Well, not exactly a shrew, but a very sharp, savvy, aggressive woman!
Ok, lets wind this story back!
In Tamil, ‘Emden’ (or ‘Yemden’, as pronounced in Tamil) is used to describe a person (usually female?) who gets things done, who brooks no interference or resistance or opposition.
‘Yemden’ is used in various different tonalities: If an old lady is using it to describe her favourite niece, it is in a tone of admiration for the go-getter whom no one can fool; if describing a not-favourite neighbour’s daughter, the tone is somewhat deprecatory—as in ‘what a badly-behaved girl’; if used for a much-disliked sister-in-law, the tone is definitely derogatory—as in ‘such an aggressive, uncouth person—bad addition to the family’.
When I was young, I thought it was a Tamil word, so casually was it used in conversations. It was much later that I learnt the etymology of the word. The origin of the term is convoluted:
On the night of September 22, 1914, in the early days of World War I, the German cruiser Emden entered the Madras Port. Harboured there were several oil tankers belonging to Burmah Oil Company (a British company). Capt. Karl von Muller who was in command of Emden, fired at them. Within minutes, five tankers went up in flames, destroying close to 3,50,000 gallons of fuel.
And forever imprinting that night in the memories of the people of Madras and Tamilnadu, as a night of terror, of war, of aggression, of bombs, of fire. Capt. Muller was to later write: “I had this shelling in view simply as a demonstration to arouse interest among the Indian population, to disturb English commerce, to diminish English prestige.” He certainly succeeded in arousing interest, considering that more than a century later, the word ‘Emden’ continues to be a part of Tamil vocabulary!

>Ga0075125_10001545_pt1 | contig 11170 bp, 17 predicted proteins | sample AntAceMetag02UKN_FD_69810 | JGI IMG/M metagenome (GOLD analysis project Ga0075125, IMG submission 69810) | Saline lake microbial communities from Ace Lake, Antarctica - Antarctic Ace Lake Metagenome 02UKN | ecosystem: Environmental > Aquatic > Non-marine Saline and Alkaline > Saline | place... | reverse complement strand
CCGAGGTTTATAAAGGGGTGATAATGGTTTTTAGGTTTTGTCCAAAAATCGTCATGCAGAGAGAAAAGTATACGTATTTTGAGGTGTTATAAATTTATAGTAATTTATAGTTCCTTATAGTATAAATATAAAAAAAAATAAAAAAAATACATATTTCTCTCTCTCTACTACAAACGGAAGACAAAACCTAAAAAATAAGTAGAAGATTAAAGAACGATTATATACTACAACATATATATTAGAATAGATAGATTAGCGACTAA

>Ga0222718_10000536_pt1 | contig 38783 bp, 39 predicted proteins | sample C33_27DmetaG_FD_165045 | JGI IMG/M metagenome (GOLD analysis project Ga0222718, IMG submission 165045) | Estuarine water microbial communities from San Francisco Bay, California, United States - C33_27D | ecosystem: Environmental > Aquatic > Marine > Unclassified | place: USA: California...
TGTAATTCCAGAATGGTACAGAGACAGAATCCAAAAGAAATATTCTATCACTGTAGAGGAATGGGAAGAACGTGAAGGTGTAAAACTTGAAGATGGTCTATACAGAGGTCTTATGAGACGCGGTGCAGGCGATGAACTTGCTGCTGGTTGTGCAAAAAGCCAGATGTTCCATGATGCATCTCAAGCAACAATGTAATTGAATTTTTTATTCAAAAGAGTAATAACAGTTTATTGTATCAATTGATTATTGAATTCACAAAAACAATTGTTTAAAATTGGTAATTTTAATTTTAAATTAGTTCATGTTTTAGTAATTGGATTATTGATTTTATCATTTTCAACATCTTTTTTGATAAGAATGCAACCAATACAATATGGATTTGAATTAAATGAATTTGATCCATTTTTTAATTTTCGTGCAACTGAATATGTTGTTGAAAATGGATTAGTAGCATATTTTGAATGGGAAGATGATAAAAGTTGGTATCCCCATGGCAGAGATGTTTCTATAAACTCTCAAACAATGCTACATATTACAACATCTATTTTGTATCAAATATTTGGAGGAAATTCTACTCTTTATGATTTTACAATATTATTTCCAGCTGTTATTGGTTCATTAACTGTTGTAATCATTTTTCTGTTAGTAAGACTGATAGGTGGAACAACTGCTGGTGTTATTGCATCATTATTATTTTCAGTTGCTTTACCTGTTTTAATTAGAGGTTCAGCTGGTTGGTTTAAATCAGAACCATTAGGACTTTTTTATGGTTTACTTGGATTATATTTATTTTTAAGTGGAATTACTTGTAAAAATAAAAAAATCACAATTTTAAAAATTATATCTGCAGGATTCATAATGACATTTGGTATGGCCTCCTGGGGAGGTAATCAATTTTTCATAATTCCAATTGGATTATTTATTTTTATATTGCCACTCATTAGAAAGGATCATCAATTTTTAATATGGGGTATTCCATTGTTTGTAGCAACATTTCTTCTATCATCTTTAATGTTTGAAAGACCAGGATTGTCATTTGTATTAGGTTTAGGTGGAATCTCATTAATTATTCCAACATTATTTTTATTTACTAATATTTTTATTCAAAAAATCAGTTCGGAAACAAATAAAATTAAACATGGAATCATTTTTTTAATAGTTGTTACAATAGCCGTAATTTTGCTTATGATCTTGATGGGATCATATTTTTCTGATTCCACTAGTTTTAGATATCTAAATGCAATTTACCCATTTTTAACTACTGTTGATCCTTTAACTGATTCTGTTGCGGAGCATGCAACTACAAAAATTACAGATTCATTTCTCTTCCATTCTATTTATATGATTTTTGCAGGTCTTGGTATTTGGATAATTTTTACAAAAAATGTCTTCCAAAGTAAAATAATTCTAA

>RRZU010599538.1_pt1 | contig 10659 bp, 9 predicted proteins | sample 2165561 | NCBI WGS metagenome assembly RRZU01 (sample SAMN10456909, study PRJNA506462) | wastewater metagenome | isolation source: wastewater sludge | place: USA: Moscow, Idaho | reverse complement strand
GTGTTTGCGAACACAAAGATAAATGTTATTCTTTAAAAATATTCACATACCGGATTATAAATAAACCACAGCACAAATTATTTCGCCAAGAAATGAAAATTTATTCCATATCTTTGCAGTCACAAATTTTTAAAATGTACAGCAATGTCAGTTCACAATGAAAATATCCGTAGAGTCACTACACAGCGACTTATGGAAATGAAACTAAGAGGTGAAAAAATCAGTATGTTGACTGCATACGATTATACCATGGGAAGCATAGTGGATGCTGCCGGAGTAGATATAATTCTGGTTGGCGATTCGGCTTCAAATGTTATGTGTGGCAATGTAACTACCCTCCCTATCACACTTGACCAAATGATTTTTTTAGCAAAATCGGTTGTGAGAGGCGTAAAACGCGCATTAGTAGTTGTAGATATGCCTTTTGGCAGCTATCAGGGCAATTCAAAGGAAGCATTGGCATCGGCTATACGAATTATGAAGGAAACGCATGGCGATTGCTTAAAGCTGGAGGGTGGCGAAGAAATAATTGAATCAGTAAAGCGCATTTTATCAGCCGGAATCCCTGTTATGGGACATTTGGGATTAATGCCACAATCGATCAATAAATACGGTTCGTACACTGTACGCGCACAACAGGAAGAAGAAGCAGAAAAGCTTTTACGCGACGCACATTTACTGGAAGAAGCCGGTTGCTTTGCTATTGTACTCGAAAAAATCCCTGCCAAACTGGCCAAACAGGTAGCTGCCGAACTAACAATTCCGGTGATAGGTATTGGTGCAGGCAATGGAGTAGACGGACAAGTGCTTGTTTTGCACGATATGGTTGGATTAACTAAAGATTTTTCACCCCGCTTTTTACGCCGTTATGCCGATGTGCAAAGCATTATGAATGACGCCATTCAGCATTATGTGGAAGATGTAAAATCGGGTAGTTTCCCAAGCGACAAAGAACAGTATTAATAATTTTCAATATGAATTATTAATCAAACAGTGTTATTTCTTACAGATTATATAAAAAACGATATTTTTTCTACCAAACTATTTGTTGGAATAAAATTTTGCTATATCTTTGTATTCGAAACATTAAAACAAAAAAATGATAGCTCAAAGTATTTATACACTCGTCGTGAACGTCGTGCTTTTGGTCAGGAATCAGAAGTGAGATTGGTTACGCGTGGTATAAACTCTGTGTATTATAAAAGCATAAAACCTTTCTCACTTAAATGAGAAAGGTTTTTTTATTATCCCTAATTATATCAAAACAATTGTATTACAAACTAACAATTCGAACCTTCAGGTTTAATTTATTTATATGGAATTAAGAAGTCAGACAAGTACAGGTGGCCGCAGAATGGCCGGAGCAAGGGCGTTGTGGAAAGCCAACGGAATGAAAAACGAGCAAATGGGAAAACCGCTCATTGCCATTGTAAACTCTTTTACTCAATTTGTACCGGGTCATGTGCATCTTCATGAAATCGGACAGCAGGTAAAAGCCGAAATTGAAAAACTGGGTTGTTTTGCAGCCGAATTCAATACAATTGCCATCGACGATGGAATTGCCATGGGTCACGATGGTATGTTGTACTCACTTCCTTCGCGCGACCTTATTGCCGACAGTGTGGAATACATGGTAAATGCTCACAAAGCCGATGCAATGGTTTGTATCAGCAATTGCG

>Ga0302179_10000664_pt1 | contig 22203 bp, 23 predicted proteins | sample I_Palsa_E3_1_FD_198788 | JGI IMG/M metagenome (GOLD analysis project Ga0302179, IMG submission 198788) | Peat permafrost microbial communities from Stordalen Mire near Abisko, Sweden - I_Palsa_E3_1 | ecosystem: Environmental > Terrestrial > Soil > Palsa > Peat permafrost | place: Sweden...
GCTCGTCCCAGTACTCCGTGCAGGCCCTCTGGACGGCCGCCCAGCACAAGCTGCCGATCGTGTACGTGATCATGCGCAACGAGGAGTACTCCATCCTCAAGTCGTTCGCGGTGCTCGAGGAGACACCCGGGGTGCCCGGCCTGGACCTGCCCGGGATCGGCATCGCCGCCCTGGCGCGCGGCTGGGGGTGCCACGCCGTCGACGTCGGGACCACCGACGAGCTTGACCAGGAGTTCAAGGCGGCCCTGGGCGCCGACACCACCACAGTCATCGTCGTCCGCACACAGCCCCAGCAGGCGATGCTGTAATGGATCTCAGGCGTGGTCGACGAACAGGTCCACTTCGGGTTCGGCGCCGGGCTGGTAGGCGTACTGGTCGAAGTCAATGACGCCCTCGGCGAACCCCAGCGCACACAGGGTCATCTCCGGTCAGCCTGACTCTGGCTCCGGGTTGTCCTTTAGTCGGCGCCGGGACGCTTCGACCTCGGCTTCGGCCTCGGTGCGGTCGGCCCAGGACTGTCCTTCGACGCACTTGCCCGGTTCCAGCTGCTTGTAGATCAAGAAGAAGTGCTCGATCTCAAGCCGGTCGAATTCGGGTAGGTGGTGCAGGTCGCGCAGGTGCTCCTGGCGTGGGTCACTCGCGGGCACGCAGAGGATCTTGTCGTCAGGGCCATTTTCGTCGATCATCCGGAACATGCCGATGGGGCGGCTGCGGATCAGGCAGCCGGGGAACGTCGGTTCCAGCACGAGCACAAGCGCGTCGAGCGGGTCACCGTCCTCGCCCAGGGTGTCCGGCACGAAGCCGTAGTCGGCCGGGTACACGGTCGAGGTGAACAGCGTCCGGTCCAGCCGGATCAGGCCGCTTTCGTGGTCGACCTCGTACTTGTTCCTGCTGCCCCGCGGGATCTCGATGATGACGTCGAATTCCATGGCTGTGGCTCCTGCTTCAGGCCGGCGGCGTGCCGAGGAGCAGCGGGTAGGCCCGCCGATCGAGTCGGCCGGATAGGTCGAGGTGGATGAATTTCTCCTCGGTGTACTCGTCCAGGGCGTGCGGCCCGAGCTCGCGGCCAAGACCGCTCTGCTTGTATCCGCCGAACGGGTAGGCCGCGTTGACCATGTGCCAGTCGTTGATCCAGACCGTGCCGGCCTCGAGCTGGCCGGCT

Emden the town which lent its name to the ship is fairly non-descript. It is a seaport in the northwest of Germany, on the river Ems. In 2011, it had a total population of 51,528.
Emden the ship has a slightly more interesting (if bloody) history. SMS Emden [was a Dresden class light cruiser built for the Imperial German Navy, and armed with ten 10.5 cm guns and two torpedo tubes.
Emden spent most of her career in the German East Asia Squadron based in China. During World War I, Emden captured nearly two dozen ships. Apart from the attack on Chennai, Emden launched a surprise attack on Penang and in the resulting Battle of Penang, she sank a Russian cruiser and a French destroyer.
Capt. Müller then took Emden to the Cocos Islands, where he landed a bunch of sailors to destroy British facilities. There, Emden was attacked by an Australian cruiser which inflicted serious damage and forced Müller to run his ship aground to prevent her from sinking. Out of a crew of 376, 133 were killed in the battle. Most of the survivors were taken prisoner. Emden‘s wreck was quickly destroyed by wave action, and was broken up for scrap in the 1950s.
PS: I do sense a gender issue here, with a bias against strong women! Even the use of term ‘shrew’ is on the same lines–apologies!
PPS: Ironically, the city centre of Emden was almost completely wiped out as a result of Allied bombing in World War II, which destroyed nearly all historic buildings. The most severe bombing by the RAF took place on 6 September 1944, when roughly 80 percent of all houses in the city centre were destroyed. In the collective memory of the city, this date still plays an important role.
PPPS: Wikipedia is the main source for information on the Emdens.
One thought on “How a German Town Became a Tamil Shrew”
Very interesting indeed. Several local dialect words have very quirky origins…